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A long walk to freedom for the adult learner

Thursday, March 20, 2014

The best programme and teacher can’t help you if you are not present, in body and mind. 


Students who learn to read and write are those who have the will to make the time and effort; an ingredient of success in any endeavour. In the final part of Against the Odds, Paula Lucie Smith looks at a particularly difficult hurdle for many literacy students. 



Hurdle: Time, energy and a mind not overwhelmed with worry


The jobs available to the non-literate often mean they must work long hours over which they have no control. Time spent at class is time when they could be earning a few dollars. Only when you can think beyond the next meal can you think about education, so for the really poor the dollar has to come first.


The grip of poverty does not often loosen over time. This, added to the responsibilities of adulthood, can stretch out attendance at Alta over a decade. 


So while Alta follows the academic calendar with a start in September and end in July, once you have enrolled at Alta, you will not be turned away. Some students leave to pick fruit in Canada for six months or work in catering so miss from Christmas to Carnival, but we welcome them back, maybe advising that they go for extra practice at an Alta Reading Circle. 


Adult learners have many demands on their time, so time spent in a literacy class must be relevant, must impact on their everyday lives, must empower them. Brazilian educational theorist Paolo Freire in his groundbreaking Pedagogy of the Oppressed, proposed education as the practice of freedom rather than the practice of domination. This kind of literacy instruction transforms the student from object to subject in his world. 


Friere is godfather to the learner-centred approach of adult literacy with its emphasis on engaging student interest and using material relevant to the student’s life. The aim is to equip students not only to function independently in their society, but to transform their worlds. Literacy combined with critical thinking skills has the power to transform lives. Freires’ emphasis on respect and nurturing of the spirit is obvious in an adult class where maybe it is not as evident in a room full of children or teens—though of course, respect there is just as important.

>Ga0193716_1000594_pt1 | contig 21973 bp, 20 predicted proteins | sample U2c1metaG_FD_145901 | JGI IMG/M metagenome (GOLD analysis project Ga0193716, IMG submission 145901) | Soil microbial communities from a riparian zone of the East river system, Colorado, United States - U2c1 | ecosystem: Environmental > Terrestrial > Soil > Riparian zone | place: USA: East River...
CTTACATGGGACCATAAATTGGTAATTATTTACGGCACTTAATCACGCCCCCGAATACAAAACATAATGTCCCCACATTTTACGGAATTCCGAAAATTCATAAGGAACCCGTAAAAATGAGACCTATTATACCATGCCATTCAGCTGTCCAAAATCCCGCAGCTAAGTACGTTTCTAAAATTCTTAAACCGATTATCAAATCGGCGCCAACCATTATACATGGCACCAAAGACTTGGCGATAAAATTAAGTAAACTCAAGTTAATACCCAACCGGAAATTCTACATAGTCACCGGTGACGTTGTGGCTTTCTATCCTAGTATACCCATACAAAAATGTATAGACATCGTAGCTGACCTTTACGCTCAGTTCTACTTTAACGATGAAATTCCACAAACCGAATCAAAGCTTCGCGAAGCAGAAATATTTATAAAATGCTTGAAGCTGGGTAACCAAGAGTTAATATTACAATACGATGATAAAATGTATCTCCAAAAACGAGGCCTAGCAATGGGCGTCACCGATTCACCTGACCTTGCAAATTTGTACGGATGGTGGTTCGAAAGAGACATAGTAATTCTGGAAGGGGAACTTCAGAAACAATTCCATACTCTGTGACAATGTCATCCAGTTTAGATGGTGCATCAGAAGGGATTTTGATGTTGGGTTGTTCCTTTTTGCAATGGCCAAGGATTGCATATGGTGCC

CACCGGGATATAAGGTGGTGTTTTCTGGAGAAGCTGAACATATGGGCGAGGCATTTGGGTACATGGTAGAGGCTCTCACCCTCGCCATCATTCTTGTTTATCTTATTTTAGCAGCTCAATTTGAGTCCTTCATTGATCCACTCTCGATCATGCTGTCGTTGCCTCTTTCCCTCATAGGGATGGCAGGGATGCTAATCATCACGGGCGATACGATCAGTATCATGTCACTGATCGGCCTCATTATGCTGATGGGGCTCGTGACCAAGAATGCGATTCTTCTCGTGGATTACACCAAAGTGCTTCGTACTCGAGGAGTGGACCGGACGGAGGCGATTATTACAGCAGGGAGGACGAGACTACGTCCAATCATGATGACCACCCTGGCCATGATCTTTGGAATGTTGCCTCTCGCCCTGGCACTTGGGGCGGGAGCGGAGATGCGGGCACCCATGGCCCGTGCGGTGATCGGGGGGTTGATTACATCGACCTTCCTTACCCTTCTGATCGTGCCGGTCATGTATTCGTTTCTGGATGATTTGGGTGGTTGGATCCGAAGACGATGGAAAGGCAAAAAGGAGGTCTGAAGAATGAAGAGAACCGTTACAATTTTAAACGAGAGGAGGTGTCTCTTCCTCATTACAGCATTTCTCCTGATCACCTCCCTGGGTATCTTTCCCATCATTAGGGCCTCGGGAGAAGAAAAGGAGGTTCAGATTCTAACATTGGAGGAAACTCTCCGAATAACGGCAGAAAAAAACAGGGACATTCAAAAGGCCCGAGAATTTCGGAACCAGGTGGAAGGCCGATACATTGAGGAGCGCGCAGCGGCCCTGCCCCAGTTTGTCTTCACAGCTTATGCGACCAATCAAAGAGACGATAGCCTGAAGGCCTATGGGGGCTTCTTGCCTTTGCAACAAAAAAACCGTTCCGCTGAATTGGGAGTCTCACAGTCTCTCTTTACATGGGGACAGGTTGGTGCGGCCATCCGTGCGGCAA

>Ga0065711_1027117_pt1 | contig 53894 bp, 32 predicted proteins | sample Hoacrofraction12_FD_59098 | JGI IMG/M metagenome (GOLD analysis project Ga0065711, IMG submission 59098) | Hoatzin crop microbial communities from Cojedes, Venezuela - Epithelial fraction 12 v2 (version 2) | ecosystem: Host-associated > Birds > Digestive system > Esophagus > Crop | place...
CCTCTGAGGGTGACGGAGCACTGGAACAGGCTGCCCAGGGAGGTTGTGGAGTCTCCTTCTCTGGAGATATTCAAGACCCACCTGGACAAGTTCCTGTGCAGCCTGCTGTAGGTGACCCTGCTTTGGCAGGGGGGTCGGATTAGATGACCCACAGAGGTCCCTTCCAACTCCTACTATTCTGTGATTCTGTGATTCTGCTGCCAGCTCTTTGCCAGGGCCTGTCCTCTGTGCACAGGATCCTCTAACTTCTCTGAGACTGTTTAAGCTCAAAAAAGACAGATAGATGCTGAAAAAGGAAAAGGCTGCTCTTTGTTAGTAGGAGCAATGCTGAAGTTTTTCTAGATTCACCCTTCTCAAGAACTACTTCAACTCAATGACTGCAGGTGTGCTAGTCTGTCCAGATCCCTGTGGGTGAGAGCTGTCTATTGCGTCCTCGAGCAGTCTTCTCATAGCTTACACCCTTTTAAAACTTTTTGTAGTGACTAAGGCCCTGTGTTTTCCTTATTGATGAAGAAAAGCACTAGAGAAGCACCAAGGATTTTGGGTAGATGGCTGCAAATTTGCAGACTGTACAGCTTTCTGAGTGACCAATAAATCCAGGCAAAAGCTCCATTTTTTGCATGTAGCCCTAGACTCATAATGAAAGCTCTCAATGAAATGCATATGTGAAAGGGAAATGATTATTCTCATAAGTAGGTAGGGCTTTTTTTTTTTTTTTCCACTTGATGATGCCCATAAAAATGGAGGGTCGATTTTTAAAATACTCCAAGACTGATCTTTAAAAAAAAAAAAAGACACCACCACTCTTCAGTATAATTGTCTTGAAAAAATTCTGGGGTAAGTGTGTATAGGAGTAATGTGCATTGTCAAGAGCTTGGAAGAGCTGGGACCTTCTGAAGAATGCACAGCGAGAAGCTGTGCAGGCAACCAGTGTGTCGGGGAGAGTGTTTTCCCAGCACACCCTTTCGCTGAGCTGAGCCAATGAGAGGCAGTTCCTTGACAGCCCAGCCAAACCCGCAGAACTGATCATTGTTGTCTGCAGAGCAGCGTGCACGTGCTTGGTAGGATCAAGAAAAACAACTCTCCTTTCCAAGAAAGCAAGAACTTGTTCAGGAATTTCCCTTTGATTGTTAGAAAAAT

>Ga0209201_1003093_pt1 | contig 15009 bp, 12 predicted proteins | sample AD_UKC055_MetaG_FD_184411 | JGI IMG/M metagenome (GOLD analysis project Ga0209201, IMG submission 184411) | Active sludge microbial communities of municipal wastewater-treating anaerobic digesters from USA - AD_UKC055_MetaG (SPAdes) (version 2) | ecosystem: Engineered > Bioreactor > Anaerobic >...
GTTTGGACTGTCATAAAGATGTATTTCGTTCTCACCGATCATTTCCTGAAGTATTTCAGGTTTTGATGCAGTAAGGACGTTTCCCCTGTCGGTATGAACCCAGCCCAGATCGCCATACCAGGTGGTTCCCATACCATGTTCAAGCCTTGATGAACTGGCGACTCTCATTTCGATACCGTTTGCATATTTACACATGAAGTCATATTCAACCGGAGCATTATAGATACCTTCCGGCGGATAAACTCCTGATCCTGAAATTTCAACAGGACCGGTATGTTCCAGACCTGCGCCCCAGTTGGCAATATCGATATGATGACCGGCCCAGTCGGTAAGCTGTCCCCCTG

As I got to know my students, I was amazed that they could smile, laugh, be thankful and kind to others when the world had been far from kind to them. One Port-of-Spain student in her middle years when faced with an ultimatum from the children’s father that she leave Alta class or leave him, chose to leave him. She told the tutor that he was keeping her down, and Alta was taking her up. While Freire was a proponent of dialogue-driven education rather than set curricula, Alta tries, and I think mostly succeeds, in marrying the two. 


We draw on students’ experience and start them thinking about this, e.g. is beating a child the best way to mould behaviour? And so, Alta was a life skills programme long before the current buzz about life skills in adult education. 


• Against the Odds by Paula Lucie-Smith was first published in 20 Years of Alta magazine, 2012.


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